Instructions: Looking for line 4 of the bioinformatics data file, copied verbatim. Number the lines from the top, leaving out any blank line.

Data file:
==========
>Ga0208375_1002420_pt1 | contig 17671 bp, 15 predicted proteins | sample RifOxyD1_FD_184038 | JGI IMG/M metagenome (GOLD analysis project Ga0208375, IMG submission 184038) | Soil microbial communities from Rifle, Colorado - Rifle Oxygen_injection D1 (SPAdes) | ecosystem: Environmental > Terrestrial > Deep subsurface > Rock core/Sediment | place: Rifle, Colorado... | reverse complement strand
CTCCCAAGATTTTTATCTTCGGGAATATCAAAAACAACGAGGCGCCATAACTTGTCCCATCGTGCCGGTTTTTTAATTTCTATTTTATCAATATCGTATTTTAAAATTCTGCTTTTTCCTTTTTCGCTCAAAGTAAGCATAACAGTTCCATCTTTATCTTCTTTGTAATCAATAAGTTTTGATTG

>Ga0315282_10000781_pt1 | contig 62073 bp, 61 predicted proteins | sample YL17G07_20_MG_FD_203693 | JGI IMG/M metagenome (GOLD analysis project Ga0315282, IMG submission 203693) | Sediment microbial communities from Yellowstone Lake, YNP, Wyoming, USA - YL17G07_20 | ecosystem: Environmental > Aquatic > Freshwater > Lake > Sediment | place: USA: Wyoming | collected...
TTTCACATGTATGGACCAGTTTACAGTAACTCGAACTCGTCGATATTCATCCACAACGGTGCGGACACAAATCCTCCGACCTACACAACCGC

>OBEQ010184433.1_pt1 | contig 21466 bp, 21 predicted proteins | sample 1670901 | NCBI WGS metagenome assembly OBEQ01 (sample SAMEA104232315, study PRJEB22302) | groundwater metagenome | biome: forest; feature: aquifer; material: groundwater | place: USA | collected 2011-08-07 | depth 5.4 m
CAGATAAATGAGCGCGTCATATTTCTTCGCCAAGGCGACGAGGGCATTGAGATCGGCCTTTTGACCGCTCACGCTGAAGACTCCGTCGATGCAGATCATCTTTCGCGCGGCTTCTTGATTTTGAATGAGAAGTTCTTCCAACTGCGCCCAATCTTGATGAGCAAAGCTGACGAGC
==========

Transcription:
TTTCACATGTATGGACCAGTTTACAGTAACTCGAACTCGTCGATATTCATCCACAACGGTGCGGACACAAATCCTCCGACCTACACAACCGC